Lack of dedicated insurance fraud unit is a 'scandal', says former High Court president
The absence of a dedicated insurance fraud unit within the Garda is a "scandal" and there needs to be more prosecutions, former High Court President Nicholas Kearns has said.
Mr Justice Kearns said there were major incentives to commit insurance fraud, and that we "don't have any deterrents" in Ireland.
"We pay the highest level of awards anywhere in Europe for whiplash soft tissue injuries. The risk of getting caught is comparatively low; the risk of being prosecuted is zero," Judge Kearns said at the annual conference of representative group Insurance Ireland.
"We've had one prosecution, I think, in the last five years, and that was a case I'd actually handled myself about the cage fighter who said after a rear-ending that he couldn't move, he couldn't walk, he couldn't do anything and fortunately was filmed a couple of weeks later in a highly vigorous workout."
Judge Kearns chaired the Personal Injuries Commission, which in September issued a report recommending that guidelines for judges be put in place to try and reduce the level of awards. The guidelines would be underpinned by the Judicial Council Bill, which has not yet been passed.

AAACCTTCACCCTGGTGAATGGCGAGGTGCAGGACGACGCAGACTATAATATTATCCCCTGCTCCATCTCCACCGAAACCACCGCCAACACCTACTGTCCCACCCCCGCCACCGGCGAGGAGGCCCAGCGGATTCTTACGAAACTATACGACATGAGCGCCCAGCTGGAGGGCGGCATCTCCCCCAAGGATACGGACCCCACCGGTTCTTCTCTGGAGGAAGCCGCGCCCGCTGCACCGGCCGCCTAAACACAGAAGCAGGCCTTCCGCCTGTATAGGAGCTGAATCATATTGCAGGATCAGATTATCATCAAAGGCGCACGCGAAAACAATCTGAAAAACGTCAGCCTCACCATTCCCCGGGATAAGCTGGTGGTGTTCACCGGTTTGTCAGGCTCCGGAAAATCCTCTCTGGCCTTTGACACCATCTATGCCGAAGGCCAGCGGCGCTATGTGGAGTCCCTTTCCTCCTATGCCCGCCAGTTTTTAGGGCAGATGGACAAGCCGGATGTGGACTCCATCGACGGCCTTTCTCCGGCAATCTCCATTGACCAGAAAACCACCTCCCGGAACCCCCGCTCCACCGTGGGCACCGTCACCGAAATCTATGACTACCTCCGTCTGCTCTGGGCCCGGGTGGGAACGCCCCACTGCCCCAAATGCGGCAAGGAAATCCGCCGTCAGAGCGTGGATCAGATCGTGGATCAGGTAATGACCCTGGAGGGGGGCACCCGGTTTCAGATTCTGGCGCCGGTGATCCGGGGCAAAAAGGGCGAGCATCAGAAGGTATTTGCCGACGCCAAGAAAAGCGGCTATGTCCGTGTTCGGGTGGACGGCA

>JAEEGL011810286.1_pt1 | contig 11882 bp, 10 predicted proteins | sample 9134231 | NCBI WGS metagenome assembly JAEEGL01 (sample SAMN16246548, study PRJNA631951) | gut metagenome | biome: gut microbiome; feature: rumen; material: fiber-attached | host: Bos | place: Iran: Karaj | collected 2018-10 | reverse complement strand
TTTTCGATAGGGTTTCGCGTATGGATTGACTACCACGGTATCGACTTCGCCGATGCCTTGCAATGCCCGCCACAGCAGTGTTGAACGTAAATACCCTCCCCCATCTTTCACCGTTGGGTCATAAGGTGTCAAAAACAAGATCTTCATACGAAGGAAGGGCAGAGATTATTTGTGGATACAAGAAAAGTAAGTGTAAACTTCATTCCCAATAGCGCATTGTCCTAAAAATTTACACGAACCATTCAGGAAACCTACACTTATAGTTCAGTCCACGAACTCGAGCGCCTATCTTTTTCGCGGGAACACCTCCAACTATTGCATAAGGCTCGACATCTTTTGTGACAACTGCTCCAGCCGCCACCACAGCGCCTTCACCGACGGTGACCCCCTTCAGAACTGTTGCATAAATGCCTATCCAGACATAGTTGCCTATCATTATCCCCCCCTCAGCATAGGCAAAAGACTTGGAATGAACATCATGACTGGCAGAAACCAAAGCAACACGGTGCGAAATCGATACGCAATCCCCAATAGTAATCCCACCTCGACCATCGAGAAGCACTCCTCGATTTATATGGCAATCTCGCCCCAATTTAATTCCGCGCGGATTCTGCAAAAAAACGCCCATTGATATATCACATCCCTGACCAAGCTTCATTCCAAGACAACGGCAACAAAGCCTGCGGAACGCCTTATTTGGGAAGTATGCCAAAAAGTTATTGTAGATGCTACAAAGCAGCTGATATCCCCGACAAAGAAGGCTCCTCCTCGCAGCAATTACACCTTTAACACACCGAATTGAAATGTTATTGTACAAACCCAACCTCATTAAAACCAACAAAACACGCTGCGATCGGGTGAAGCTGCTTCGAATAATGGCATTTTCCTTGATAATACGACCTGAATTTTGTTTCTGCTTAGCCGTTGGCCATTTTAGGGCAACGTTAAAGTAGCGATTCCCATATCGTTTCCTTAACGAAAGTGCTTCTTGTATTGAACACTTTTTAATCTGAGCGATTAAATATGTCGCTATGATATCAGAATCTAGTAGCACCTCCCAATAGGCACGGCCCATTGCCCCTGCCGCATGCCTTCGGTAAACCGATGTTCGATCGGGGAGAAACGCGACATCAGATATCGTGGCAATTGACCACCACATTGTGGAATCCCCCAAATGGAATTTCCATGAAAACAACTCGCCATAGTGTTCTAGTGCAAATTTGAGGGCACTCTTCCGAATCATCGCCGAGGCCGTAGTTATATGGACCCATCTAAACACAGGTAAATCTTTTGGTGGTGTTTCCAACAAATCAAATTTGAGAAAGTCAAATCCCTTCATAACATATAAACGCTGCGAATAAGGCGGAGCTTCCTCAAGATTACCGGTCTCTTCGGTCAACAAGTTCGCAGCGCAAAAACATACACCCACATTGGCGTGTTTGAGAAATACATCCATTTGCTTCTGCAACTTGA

Last month, junior finance minister Michael D'Arcy said that if judges did not reduce the amounts being awarded, the Government was prepared to hold a referendum to give the Oireachtas the power to set the parameters for awards.
Judge Kearns said yesterday that he was "very hopeful" that if judges embrace the guidelines, there will be more consistency, as well as a recalibration of award levels.
He said this would avoid the need for a referendum.
"But make no mistake about it. If reforms can't happen, well then, more drastic steps will undoubtedly have to be considered," Judge Kearns added, without explicitly backing a referendum.
Mr D'Arcy also addressed the conference and said that he would meet new Garda Commissioner Drew Harris to discuss establishing a dedicated fraud unit.
One of the issues that has emerged relates to whether the unit would be funded by the insurance industry or from the public purse.
Mr D'Arcy said the funding issue would ultimately be a matter for Commissioner Harris to decide.
"I understand that, at this stage, the commissioner has yet to form a view on the recommendation and that no proposal or recommendation has yet been submitted to the Minister for Justice and Equality," Mr D'Arcy said.